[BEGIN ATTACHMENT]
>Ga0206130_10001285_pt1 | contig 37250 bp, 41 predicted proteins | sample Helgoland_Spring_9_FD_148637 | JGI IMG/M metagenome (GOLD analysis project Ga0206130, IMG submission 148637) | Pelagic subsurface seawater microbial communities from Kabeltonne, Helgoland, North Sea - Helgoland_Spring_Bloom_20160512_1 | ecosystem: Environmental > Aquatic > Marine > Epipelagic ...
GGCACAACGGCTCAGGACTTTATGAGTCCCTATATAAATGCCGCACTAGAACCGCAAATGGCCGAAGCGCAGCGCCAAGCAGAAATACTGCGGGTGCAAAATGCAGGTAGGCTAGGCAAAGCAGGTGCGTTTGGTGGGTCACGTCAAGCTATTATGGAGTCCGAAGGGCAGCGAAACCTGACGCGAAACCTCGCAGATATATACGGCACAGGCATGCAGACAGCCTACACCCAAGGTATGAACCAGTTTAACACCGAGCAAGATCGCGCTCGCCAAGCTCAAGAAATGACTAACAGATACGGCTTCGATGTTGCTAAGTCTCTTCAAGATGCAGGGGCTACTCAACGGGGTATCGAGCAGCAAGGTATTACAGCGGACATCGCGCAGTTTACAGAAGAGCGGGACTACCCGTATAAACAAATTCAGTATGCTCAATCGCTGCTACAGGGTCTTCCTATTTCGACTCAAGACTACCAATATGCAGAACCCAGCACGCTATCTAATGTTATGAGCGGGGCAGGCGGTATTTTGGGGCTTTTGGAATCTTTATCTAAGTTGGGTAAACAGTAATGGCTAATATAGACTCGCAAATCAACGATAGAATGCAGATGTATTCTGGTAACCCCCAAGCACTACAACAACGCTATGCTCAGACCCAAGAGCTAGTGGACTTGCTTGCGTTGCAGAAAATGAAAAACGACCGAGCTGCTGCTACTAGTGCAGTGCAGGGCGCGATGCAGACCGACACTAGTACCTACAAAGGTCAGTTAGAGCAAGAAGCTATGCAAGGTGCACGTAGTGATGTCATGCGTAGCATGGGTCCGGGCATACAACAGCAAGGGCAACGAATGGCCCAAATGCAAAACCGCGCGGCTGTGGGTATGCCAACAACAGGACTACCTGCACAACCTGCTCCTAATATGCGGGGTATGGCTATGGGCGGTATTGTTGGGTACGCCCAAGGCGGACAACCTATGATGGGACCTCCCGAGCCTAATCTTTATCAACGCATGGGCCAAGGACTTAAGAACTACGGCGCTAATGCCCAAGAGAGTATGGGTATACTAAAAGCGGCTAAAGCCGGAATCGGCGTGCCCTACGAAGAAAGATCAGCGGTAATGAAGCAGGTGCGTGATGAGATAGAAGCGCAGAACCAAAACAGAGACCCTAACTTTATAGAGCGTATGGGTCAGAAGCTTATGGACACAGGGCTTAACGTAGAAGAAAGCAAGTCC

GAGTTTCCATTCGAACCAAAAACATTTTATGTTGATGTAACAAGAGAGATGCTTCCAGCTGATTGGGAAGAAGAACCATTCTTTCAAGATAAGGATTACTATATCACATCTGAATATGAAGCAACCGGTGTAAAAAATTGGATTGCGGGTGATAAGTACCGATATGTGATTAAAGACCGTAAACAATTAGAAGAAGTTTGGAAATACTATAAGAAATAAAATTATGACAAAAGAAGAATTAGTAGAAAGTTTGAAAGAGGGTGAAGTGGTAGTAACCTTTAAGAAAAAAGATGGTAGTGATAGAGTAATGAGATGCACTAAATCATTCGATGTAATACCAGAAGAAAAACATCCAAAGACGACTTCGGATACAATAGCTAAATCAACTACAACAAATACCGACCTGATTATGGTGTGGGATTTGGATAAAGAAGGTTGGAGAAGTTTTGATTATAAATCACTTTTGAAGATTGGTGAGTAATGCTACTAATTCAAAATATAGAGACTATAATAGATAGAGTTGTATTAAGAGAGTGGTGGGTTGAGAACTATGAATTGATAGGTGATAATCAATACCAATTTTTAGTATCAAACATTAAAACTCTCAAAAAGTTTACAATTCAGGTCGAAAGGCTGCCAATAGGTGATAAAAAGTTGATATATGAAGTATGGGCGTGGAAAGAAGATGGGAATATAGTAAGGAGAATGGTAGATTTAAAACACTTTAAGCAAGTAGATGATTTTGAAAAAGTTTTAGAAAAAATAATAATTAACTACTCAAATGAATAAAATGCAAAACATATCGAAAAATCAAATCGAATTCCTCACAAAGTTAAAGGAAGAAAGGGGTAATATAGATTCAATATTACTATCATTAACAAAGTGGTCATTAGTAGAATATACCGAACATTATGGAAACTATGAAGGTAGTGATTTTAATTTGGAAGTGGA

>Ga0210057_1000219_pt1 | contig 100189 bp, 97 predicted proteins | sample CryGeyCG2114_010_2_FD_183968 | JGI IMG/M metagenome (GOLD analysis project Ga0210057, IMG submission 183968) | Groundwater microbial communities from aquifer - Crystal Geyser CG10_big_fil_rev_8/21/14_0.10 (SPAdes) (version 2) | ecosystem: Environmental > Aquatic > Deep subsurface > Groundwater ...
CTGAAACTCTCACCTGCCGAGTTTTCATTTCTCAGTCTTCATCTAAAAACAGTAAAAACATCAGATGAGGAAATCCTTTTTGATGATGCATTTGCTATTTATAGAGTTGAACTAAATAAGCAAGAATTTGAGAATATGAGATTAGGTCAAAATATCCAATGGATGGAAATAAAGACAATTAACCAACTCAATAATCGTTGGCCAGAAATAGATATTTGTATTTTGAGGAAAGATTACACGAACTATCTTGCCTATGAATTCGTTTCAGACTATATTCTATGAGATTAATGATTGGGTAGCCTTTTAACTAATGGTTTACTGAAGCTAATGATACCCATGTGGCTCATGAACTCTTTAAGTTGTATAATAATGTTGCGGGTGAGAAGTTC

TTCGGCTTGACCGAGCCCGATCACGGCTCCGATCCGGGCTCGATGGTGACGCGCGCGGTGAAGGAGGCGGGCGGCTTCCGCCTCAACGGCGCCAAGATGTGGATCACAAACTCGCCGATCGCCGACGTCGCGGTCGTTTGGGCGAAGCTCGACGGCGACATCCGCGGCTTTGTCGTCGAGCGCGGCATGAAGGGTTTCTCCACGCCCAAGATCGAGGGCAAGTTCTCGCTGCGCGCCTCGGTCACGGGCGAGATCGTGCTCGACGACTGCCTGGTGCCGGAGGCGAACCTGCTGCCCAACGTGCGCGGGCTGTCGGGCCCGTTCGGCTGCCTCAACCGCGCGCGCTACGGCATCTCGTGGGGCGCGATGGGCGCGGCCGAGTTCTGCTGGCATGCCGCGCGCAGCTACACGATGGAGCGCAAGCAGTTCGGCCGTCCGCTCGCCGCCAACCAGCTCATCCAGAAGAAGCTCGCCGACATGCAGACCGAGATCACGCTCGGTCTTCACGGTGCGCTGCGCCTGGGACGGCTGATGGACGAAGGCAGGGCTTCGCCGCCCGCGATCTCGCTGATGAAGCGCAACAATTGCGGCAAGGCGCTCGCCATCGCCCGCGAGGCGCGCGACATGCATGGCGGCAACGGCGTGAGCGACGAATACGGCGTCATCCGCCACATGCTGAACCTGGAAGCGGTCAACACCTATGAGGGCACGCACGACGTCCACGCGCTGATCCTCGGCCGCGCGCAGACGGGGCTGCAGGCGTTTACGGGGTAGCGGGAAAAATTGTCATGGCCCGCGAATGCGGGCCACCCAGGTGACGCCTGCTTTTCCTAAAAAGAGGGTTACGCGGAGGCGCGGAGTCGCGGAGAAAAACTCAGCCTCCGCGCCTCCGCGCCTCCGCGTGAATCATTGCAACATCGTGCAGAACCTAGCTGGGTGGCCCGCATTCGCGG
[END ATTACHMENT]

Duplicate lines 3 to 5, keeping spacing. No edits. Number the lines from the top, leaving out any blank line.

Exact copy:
GAGTTTCCATTCGAACCAAAAACATTTTATGTTGATGTAACAAGAGAGATGCTTCCAGCTGATTGGGAAGAAGAACCATTCTTTCAAGATAAGGATTACTATATCACATCTGAATATGAAGCAACCGGTGTAAAAAATTGGATTGCGGGTGATAAGTACCGATATGTGATTAAAGACCGTAAACAATTAGAAGAAGTTTGGAAATACTATAAGAAATAAAATTATGACAAAAGAAGAATTAGTAGAAAGTTTGAAAGAGGGTGAAGTGGTAGTAACCTTTAAGAAAAAAGATGGTAGTGATAGAGTAATGAGATGCACTAAATCATTCGATGTAATACCAGAAGAAAAACATCCAAAGACGACTTCGGATACAATAGCTAAATCAACTACAACAAATACCGACCTGATTATGGTGTGGGATTTGGATAAAGAAGGTTGGAGAAGTTTTGATTATAAATCACTTTTGAAGATTGGTGAGTAATGCTACTAATTCAAAATATAGAGACTATAATAGATAGAGTTGTATTAAGAGAGTGGTGGGTTGAGAACTATGAATTGATAGGTGATAATCAATACCAATTTTTAGTATCAAACATTAAAACTCTCAAAAAGTTTACAATTCAGGTCGAAAGGCTGCCAATAGGTGATAAAAAGTTGATATATGAAGTATGGGCGTGGAAAGAAGATGGGAATATAGTAAGGAGAATGGTAGATTTAAAACACTTTAAGCAAGTAGATGATTTTGAAAAAGTTTTAGAAAAAATAATAATTAACTACTCAAATGAATAAAATGCAAAACATATCGAAAAATCAAATCGAATTCCTCACAAAGTTAAAGGAAGAAAGGGGTAATATAGATTCAATATTACTATCATTAACAAAGTGGTCATTAGTAGAATATACCGAACATTATGGAAACTATGAAGGTAGTGATTTTAATTTGGAAGTGGA

>Ga0210057_1000219_pt1 | contig 100189 bp, 97 predicted proteins | sample CryGeyCG2114_010_2_FD_183968 | JGI IMG/M metagenome (GOLD analysis project Ga0210057, IMG submission 183968) | Groundwater microbial communities from aquifer - Crystal Geyser CG10_big_fil_rev_8/21/14_0.10 (SPAdes) (version 2) | ecosystem: Environmental > Aquatic > Deep subsurface > Groundwater ...
CTGAAACTCTCACCTGCCGAGTTTTCATTTCTCAGTCTTCATCTAAAAACAGTAAAAACATCAGATGAGGAAATCCTTTTTGATGATGCATTTGCTATTTATAGAGTTGAACTAAATAAGCAAGAATTTGAGAATATGAGATTAGGTCAAAATATCCAATGGATGGAAATAAAGACAATTAACCAACTCAATAATCGTTGGCCAGAAATAGATATTTGTATTTTGAGGAAAGATTACACGAACTATCTTGCCTATGAATTCGTTTCAGACTATATTCTATGAGATTAATGATTGGGTAGCCTTTTAACTAATGGTTTACTGAAGCTAATGATACCCATGTGGCTCATGAACTCTTTAAGTTGTATAATAATGTTGCGGGTGAGAAGTTC